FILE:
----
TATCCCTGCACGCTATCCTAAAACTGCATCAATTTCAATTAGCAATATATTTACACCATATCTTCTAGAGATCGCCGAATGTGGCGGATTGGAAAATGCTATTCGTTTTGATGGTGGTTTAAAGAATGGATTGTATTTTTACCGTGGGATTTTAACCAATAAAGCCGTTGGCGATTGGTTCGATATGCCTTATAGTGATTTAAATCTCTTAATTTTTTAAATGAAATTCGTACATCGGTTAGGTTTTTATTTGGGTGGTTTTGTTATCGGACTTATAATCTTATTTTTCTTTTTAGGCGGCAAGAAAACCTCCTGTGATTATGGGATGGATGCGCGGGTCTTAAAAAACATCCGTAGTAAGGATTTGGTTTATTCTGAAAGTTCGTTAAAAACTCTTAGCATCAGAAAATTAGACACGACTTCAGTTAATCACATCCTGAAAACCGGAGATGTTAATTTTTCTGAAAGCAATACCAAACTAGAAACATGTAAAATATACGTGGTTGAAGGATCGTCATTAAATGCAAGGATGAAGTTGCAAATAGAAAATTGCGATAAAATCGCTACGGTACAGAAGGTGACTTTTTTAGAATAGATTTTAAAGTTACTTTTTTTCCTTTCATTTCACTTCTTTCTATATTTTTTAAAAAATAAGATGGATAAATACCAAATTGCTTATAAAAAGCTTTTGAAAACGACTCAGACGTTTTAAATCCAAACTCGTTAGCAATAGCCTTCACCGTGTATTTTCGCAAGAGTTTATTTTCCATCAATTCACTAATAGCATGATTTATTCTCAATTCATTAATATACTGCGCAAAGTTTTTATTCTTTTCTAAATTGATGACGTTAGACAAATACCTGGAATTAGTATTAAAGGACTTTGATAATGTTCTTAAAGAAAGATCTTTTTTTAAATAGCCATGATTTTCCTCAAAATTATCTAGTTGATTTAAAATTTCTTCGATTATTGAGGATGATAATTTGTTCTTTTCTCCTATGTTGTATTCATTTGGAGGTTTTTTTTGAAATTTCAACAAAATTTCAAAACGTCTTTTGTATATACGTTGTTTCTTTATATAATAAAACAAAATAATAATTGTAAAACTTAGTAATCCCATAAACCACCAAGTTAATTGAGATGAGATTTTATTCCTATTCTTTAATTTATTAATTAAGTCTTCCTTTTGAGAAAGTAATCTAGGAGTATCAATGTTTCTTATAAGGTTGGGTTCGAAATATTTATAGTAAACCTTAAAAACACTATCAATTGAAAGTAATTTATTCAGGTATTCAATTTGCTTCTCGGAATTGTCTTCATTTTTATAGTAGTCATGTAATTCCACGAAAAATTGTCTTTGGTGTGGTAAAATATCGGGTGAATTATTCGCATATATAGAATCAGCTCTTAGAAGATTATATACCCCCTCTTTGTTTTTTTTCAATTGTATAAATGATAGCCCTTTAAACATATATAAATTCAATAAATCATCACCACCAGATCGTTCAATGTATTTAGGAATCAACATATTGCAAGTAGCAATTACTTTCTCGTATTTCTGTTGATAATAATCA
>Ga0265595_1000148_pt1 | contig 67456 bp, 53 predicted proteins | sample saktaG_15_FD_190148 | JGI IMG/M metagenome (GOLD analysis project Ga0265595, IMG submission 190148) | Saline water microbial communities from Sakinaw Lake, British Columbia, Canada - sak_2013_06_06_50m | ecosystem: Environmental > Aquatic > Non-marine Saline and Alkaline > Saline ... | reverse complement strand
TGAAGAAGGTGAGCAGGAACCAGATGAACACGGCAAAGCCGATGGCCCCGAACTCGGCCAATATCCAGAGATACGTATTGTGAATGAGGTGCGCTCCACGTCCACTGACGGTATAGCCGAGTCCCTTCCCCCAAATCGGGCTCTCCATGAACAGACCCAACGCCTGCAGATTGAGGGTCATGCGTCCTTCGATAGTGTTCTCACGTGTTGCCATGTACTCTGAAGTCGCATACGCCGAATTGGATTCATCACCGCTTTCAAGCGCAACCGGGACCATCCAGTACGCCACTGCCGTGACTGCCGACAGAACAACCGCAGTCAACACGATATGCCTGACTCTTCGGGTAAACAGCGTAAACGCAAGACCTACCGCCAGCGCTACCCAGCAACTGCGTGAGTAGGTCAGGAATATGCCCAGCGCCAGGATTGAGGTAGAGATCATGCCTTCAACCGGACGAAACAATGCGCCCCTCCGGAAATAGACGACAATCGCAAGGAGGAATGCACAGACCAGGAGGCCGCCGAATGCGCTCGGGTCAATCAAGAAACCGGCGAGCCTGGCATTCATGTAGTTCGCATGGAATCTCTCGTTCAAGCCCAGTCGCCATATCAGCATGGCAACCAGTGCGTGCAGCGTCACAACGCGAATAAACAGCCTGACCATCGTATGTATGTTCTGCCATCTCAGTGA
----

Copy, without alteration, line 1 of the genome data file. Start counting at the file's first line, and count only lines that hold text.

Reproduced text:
TATCCCTGCACGCTATCCTAAAACTGCATCAATTTCAATTAGCAATATATTTACACCATATCTTCTAGAGATCGCCGAATGTGGCGGATTGGAAAATGCTATTCGTTTTGATGGTGGTTTAAAGAATGGATTGTATTTTTACCGTGGGATTTTAACCAATAAAGCCGTTGGCGATTGGTTCGATATGCCTTATAGTGATTTAAATCTCTTAATTTTTTAAATGAAATTCGTACATCGGTTAGGTTTTTATTTGGGTGGTTTTGTTATCGGACTTATAATCTTATTTTTCTTTTTAGGCGGCAAGAAAACCTCCTGTGATTATGGGATGGATGCGCGGGTCTTAAAAAACATCCGTAGTAAGGATTTGGTTTATTCTGAAAGTTCGTTAAAAACTCTTAGCATCAGAAAATTAGACACGACTTCAGTTAATCACATCCTGAAAACCGGAGATGTTAATTTTTCTGAAAGCAATACCAAACTAGAAACATGTAAAATATACGTGGTTGAAGGATCGTCATTAAATGCAAGGATGAAGTTGCAAATAGAAAATTGCGATAAAATCGCTACGGTACAGAAGGTGACTTTTTTAGAATAGATTTTAAAGTTACTTTTTTTCCTTTCATTTCACTTCTTTCTATATTTTTTAAAAAATAAGATGGATAAATACCAAATTGCTTATAAAAAGCTTTTGAAAACGACTCAGACGTTTTAAATCCAAACTCGTTAGCAATAGCCTTCACCGTGTATTTTCGCAAGAGTTTATTTTCCATCAATTCACTAATAGCATGATTTATTCTCAATTCATTAATATACTGCGCAAAGTTTTTATTCTTTTCTAAATTGATGACGTTAGACAAATACCTGGAATTAGTATTAAAGGACTTTGATAATGTTCTTAAAGAAAGATCTTTTTTTAAATAGCCATGATTTTCCTCAAAATTATCTAGTTGATTTAAAATTTCTTCGATTATTGAGGATGATAATTTGTTCTTTTCTCCTATGTTGTATTCATTTGGAGGTTTTTTTTGAAATTTCAACAAAATTTCAAAACGTCTTTTGTATATACGTTGTTTCTTTATATAATAAAACAAAATAATAATTGTAAAACTTAGTAATCCCATAAACCACCAAGTTAATTGAGATGAGATTTTATTCCTATTCTTTAATTTATTAATTAAGTCTTCCTTTTGAGAAAGTAATCTAGGAGTATCAATGTTTCTTATAAGGTTGGGTTCGAAATATTTATAGTAAACCTTAAAAACACTATCAATTGAAAGTAATTTATTCAGGTATTCAATTTGCTTCTCGGAATTGTCTTCATTTTTATAGTAGTCATGTAATTCCACGAAAAATTGTCTTTGGTGTGGTAAAATATCGGGTGAATTATTCGCATATATAGAATCAGCTCTTAGAAGATTATATACCCCCTCTTTGTTTTTTTTCAATTGTATAAATGATAGCCCTTTAAACATATATAAATTCAATAAATCATCACCACCAGATCGTTCAATGTATTTAGGAATCAACATATTGCAAGTAGCAATTACTTTCTCGTATTTCTGTTGATAATAATCA